Outlining responsibilities

Once the risks have been identified, it is important to list an employee’s responsibilities in each situation and describe all required actions. The policy should define the standard operating procedures and cover the training required to help employees develop the understanding and skills needed to do their jobs safely.

SOPs for a lone worker in a cannabis retail setting could include the following:

– Wear a company-provided safety device;

– Make sure the lights are working;

– Make sure the cameras are properly focused and have the right line of sight; and

– Do not take the trash out after 5 p.m.

The associated training would ensure that employees understand their roles, the risks they face and how to manage difficult situations involving aggressive customers, being followed and dealing with known troublemakers. Training could also cover conflict resolution and anxiety management, including how to assess a potentially dangerous situation, how to recognize signs of aggression and how to communicate effectively to defuse conflict.

Most importantly, the policy should include both a synopsis of the security technologies in place to help lone workers as well as a detailed emergency communications plan that all employees must follow should they feel threatened or at risk.

Using technology to protect lone workers

Choosing the right portable security device is a critical part of any lone worker safety policy in the cannabis industry. The device should be small, lightweight and unobtrusive. It should require no installation or configuration by the end-user and should also be robust enough that employees will want to use it.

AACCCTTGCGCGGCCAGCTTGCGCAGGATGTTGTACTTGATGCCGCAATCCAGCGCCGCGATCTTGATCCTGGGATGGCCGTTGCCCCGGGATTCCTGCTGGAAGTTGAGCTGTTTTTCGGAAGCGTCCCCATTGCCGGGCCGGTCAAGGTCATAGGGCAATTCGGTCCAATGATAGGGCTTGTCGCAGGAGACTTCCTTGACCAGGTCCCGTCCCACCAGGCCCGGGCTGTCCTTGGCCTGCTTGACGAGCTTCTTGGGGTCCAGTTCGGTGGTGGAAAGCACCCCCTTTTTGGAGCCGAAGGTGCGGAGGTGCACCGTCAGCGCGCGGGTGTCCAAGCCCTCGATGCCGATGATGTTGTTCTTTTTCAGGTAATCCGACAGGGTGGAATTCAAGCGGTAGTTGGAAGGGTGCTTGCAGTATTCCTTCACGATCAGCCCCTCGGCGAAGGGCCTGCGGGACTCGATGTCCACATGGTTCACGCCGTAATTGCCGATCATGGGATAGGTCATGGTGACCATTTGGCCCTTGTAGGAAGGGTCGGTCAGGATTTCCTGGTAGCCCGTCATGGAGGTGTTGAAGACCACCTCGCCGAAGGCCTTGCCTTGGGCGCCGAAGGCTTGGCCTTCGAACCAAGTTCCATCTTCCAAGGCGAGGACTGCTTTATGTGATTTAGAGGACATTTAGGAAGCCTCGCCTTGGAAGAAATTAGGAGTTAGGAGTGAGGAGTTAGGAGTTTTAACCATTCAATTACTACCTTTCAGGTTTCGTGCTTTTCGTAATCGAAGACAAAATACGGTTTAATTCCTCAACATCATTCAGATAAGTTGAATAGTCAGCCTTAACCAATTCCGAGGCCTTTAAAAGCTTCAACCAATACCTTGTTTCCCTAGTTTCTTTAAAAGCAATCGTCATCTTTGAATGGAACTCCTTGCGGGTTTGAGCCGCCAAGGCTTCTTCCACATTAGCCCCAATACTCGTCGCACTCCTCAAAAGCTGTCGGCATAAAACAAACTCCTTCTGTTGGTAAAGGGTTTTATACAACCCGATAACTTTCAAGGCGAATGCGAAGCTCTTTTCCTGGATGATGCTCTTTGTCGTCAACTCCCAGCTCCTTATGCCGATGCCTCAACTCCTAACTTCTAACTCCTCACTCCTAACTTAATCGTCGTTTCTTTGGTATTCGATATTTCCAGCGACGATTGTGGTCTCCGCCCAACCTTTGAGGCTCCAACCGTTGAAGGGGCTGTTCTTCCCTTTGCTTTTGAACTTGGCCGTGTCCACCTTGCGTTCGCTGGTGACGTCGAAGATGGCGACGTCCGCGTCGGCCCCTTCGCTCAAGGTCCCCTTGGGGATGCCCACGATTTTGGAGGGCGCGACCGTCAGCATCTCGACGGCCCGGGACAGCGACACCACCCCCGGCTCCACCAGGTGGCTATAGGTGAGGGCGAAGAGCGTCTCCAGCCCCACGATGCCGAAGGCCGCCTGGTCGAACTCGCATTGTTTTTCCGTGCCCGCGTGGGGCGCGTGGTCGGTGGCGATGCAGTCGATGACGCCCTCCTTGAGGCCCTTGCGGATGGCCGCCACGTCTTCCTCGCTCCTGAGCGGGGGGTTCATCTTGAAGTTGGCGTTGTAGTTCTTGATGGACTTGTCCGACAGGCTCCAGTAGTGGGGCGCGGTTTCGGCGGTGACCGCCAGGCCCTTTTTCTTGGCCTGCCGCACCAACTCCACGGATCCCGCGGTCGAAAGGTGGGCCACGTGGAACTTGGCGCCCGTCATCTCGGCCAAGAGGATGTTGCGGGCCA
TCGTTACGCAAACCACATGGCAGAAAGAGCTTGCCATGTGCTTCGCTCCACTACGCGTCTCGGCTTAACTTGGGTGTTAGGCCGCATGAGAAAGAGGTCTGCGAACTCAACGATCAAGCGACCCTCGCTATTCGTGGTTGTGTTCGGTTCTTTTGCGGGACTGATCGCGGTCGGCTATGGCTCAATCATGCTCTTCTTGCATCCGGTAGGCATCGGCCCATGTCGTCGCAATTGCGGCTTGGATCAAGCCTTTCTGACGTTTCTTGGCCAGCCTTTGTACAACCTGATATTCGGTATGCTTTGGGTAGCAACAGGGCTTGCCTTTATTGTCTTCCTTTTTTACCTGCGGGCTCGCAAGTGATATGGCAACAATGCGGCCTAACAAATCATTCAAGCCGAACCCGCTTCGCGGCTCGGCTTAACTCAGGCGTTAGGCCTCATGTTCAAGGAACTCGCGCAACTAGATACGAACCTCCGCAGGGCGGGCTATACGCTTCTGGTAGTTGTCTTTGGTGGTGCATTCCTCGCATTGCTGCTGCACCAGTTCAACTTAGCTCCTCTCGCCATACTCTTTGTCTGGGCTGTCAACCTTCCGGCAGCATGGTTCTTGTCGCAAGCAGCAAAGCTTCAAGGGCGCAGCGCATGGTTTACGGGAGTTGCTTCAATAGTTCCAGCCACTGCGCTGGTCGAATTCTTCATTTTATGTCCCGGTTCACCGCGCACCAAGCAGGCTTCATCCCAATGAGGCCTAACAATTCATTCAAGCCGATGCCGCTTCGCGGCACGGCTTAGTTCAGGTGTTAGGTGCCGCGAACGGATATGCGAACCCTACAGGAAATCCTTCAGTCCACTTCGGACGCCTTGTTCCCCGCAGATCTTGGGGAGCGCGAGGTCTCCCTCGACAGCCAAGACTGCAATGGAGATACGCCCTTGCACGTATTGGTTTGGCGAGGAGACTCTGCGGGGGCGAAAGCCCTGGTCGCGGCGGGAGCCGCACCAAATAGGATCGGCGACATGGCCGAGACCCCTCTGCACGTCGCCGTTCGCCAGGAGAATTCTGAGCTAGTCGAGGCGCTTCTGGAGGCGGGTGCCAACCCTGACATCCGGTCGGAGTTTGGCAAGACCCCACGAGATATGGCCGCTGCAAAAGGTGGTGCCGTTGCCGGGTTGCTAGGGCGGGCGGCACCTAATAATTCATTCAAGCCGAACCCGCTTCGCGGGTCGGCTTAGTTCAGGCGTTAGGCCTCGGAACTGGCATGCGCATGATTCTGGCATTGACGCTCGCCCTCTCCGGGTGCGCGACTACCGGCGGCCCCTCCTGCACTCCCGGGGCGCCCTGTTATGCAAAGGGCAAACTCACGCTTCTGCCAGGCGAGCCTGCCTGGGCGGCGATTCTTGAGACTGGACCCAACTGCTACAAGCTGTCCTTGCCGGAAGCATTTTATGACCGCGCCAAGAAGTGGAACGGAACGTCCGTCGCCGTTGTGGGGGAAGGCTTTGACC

There is a new breed of smart, wearable and discreet personal protection devices that are designed to meet these criteria. They can be worn on a lanyard, belt, vest, jacket or pants and provide a cost-effective option for cannabis businesses that want to protect their lone workers.

These personal safety monitoring devices are always on, include a single-push panic button that silently dispatches security and can connect with a live monitoring service in seconds. They can also be directly integrated with interactive 24/7 command centers. This provides lone workers with access to experienced security professionals at the touch of a button. And because the devices are cellular based, there is no limit to how far an employee can be from their place of business. This is a real asset for use cases involving cash deposits or cash transfers. All of these features can boost morale and give lone workers confidence when doing their jobs because they know they don’t have to take unnecessary risks.

Wearable solutions have recently been launched that directly integrate with interactive 24/7 central command centers. These solutions offer single-push access to two-way voice communications, user profile data, near real-time images and geolocation data. This means that trained security professionals can immediately assess a situation, intervene and deploy the appropriate emergency response. With more camera eyes and ears on the ground, the opportunity to de-escalate a situation increases.

These personal protection solutions play a critical role in offering better safety to lone and mobile workers as well as customers. And as the industry continues to grow and expand its workforce, it is clear that personal protection devices and lone worker monitoring solutions should be an essential part of any comprehensive business security strategy.